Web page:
The American Red Cross prevents and alleviates human suffering in the face of emergencies by mobilizing the power of volunteers and the generosity of donors.
by Robert W. Wallace
Moscow, Tennessee, January 30, 2013. Tricia Romero woke just after midnight to the scream of a storm siren and extremely loud noise of rain and wind. Her single-story apartment complex was being battered by high-velocity straight-line winds that were part of a major storm whipping through west Tennessee and northern Mississippi.
“It was scary. It sounded like a big train was coming through.” Soon the ceiling began falling and then water poured into her apartment. “My children were under the mattress of the bed.” recalled Romero. A neighbor banged on the door and warned that the roof of the apartment complex was about to come off and land on her car. She was able to move her car in time, but by then the ceiling had collapsed and the apartment was flooded with six inches of water.
Soon the fire department arrived. Romero and her two children, ages 10 and 5, along with Romero’s mother, were able to escape the now devastated apartment with no injuries, but the fire department would not let them reenter their home to grab any possessions. They had only the clothes they were wearing, the children in pajamas, and the identification that Romero grabbed as she rushed from her home.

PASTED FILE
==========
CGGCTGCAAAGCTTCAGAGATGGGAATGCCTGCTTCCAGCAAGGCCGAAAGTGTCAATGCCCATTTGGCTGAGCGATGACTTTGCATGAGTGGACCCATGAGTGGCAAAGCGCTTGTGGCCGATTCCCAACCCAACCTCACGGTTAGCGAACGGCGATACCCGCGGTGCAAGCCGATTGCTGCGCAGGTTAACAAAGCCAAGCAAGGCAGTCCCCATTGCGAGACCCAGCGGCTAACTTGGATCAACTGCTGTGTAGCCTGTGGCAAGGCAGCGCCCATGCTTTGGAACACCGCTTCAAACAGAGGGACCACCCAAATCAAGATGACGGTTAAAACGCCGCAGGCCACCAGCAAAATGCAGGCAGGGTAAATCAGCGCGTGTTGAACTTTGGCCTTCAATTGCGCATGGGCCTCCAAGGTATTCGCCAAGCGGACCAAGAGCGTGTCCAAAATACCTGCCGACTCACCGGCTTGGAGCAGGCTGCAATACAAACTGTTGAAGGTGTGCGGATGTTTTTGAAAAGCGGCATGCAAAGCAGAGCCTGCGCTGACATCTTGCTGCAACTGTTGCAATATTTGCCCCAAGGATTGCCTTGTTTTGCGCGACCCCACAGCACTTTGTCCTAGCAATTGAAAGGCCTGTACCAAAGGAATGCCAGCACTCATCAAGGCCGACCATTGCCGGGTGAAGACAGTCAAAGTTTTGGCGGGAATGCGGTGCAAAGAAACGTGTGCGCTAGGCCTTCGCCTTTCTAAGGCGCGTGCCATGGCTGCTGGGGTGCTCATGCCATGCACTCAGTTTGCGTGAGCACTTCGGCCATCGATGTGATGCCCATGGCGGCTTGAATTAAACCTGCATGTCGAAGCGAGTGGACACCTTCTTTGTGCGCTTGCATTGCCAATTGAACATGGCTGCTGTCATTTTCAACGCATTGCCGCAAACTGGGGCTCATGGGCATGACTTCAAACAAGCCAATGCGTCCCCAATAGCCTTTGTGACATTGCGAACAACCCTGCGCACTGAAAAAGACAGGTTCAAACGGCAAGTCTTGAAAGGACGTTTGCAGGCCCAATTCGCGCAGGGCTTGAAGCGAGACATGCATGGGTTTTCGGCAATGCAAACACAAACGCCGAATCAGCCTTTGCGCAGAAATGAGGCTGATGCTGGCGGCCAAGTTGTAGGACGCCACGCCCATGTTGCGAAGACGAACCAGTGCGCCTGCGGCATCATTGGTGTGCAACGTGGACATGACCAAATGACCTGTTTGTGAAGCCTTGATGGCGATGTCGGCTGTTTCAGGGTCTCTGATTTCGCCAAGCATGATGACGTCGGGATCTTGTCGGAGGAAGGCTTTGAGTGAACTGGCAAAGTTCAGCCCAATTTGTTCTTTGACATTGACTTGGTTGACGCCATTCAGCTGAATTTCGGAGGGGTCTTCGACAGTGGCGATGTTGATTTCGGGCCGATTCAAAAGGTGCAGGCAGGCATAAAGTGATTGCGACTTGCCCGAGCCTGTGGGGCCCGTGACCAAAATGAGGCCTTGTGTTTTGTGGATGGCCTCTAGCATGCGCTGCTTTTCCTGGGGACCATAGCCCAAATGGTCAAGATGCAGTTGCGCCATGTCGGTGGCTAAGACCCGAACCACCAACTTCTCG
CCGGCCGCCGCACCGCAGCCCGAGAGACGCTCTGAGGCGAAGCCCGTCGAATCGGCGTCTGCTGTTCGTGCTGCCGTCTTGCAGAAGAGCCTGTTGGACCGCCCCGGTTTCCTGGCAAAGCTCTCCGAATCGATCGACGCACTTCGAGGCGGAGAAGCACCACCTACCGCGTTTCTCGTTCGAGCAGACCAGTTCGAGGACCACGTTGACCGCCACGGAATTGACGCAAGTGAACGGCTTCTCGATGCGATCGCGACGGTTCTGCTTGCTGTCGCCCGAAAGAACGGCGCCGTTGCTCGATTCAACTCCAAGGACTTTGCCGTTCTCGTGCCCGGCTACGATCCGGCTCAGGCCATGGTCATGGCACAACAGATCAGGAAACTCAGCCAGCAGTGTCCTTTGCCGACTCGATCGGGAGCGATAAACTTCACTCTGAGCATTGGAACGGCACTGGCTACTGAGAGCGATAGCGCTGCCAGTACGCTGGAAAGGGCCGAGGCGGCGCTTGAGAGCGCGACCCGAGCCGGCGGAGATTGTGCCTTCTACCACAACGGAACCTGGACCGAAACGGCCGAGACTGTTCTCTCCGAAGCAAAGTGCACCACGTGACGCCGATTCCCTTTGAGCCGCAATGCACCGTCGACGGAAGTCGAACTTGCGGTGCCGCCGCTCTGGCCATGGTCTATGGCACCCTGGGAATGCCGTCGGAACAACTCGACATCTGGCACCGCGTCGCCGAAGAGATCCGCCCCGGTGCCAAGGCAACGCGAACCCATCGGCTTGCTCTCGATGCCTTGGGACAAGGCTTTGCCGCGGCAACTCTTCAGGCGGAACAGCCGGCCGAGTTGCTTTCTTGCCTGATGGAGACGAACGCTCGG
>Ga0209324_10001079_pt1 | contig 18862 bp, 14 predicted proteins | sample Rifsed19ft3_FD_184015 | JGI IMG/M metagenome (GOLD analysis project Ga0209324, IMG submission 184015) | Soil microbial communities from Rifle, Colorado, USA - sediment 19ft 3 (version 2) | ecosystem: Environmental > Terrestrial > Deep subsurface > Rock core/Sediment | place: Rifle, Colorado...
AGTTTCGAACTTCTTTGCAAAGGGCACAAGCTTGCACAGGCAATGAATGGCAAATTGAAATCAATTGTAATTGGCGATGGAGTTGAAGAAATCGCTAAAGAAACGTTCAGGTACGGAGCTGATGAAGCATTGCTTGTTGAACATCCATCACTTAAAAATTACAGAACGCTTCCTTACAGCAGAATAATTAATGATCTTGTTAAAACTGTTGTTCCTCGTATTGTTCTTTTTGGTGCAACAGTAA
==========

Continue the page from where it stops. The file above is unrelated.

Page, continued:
Local emergency management authorities now on the scene made a call to the Mid-South Chapter of the American Red Cross. Immediate shelter arrangements were made for Romero, her children and her mother, as well as her neighbor and her 13 year-old-child who were also left homeless, at the nearby Oakland Inn. The next morning Red Cross workers arrived and provided them and with funds necessary for clothing, food, and other immediate needs, and two additional nights of housing. The Red Cross workers also provided teddy bears as a small comfort to the children and comfort kits containing toothpaste, tooth brushes, razors, soap, and other personal need supplies.
Romero and her neighbor were two of the over 700 families per year who receive emergency assistance from the Mid-South Chapter of the American Red Cross after their lives have been disrupted by a fire, storm, flood, or another emergency that leaves them in desperate need of immediate assistance. Many of the families receive emergency housing, either at a local motel or shelter, and financial help for immediate needs for clothing, medicine, food and transportation.
Assistance from the Red Cross is made possible by the generous donations from members of the local community. Your assistance is needed to continue this essential work. To make a donation go to https://www.redcross.org/donate/index.jsp?donateStep=2&itemId=prod60003 or call the Mid-South Chapter of the American Red Cross at 901-726-1690.